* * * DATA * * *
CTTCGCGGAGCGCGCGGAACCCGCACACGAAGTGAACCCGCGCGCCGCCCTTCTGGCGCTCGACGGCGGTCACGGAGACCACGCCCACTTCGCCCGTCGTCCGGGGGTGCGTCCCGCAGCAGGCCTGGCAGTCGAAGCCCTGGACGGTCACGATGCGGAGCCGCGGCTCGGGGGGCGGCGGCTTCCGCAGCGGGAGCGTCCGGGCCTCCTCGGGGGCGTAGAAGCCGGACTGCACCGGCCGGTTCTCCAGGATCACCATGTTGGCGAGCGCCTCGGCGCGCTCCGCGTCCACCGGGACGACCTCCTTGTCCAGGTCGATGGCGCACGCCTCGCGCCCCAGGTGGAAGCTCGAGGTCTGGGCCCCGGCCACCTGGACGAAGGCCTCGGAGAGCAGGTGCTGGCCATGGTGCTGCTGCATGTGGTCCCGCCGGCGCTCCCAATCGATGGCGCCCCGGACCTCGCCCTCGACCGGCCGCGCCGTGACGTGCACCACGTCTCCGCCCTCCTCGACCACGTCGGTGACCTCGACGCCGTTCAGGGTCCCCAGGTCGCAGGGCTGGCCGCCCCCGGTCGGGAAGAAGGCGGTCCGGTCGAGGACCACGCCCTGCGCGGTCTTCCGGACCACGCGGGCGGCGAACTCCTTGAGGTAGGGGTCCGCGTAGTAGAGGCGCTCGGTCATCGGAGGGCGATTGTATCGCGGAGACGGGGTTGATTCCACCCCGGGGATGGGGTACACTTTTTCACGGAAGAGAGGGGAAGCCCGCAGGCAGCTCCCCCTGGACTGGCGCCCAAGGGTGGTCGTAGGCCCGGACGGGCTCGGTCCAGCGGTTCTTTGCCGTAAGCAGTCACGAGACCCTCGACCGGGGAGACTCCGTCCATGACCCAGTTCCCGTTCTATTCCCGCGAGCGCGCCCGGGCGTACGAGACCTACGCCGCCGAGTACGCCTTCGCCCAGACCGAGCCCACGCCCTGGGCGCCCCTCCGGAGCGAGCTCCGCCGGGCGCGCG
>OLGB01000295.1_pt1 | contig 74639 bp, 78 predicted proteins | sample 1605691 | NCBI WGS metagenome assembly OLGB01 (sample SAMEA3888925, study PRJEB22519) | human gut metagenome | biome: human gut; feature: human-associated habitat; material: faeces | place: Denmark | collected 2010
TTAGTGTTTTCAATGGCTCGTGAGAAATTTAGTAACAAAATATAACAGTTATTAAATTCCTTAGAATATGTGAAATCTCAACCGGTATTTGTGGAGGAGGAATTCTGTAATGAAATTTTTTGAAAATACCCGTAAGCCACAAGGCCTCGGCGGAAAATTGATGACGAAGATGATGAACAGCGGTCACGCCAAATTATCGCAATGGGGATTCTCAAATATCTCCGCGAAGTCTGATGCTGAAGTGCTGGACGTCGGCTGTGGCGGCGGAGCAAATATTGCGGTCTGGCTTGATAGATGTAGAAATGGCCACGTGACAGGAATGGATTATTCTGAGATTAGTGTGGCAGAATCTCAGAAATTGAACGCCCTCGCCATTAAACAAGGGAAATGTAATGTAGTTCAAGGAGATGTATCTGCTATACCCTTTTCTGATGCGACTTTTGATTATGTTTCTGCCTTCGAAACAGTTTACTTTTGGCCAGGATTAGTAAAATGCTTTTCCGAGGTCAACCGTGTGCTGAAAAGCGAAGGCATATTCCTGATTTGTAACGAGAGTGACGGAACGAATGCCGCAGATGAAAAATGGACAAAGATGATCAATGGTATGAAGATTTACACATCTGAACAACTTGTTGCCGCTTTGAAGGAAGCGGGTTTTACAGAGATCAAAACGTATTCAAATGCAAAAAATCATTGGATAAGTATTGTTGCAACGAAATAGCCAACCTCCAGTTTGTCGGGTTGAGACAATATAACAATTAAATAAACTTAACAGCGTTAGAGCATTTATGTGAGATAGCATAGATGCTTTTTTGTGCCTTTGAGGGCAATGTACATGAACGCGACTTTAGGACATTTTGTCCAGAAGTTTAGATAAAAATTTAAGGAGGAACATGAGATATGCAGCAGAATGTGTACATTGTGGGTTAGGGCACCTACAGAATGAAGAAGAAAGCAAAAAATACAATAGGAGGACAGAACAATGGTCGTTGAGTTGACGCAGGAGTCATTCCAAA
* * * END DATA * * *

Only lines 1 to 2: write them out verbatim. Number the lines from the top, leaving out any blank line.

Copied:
CTTCGCGGAGCGCGCGGAACCCGCACACGAAGTGAACCCGCGCGCCGCCCTTCTGGCGCTCGACGGCGGTCACGGAGACCACGCCCACTTCGCCCGTCGTCCGGGGGTGCGTCCCGCAGCAGGCCTGGCAGTCGAAGCCCTGGACGGTCACGATGCGGAGCCGCGGCTCGGGGGGCGGCGGCTTCCGCAGCGGGAGCGTCCGGGCCTCCTCGGGGGCGTAGAAGCCGGACTGCACCGGCCGGTTCTCCAGGATCACCATGTTGGCGAGCGCCTCGGCGCGCTCCGCGTCCACCGGGACGACCTCCTTGTCCAGGTCGATGGCGCACGCCTCGCGCCCCAGGTGGAAGCTCGAGGTCTGGGCCCCGGCCACCTGGACGAAGGCCTCGGAGAGCAGGTGCTGGCCATGGTGCTGCTGCATGTGGTCCCGCCGGCGCTCCCAATCGATGGCGCCCCGGACCTCGCCCTCGACCGGCCGCGCCGTGACGTGCACCACGTCTCCGCCCTCCTCGACCACGTCGGTGACCTCGACGCCGTTCAGGGTCCCCAGGTCGCAGGGCTGGCCGCCCCCGGTCGGGAAGAAGGCGGTCCGGTCGAGGACCACGCCCTGCGCGGTCTTCCGGACCACGCGGGCGGCGAACTCCTTGAGGTAGGGGTCCGCGTAGTAGAGGCGCTCGGTCATCGGAGGGCGATTGTATCGCGGAGACGGGGTTGATTCCACCCCGGGGATGGGGTACACTTTTTCACGGAAGAGAGGGGAAGCCCGCAGGCAGCTCCCCCTGGACTGGCGCCCAAGGGTGGTCGTAGGCCCGGACGGGCTCGGTCCAGCGGTTCTTTGCCGTAAGCAGTCACGAGACCCTCGACCGGGGAGACTCCGTCCATGACCCAGTTCCCGTTCTATTCCCGCGAGCGCGCCCGGGCGTACGAGACCTACGCCGCCGAGTACGCCTTCGCCCAGACCGAGCCCACGCCCTGGGCGCCCCTCCGGAGCGAGCTCCGCCGGGCGCGCG
>OLGB01000295.1_pt1 | contig 74639 bp, 78 predicted proteins | sample 1605691 | NCBI WGS metagenome assembly OLGB01 (sample SAMEA3888925, study PRJEB22519) | human gut metagenome | biome: human gut; feature: human-associated habitat; material: faeces | place: Denmark | collected 2010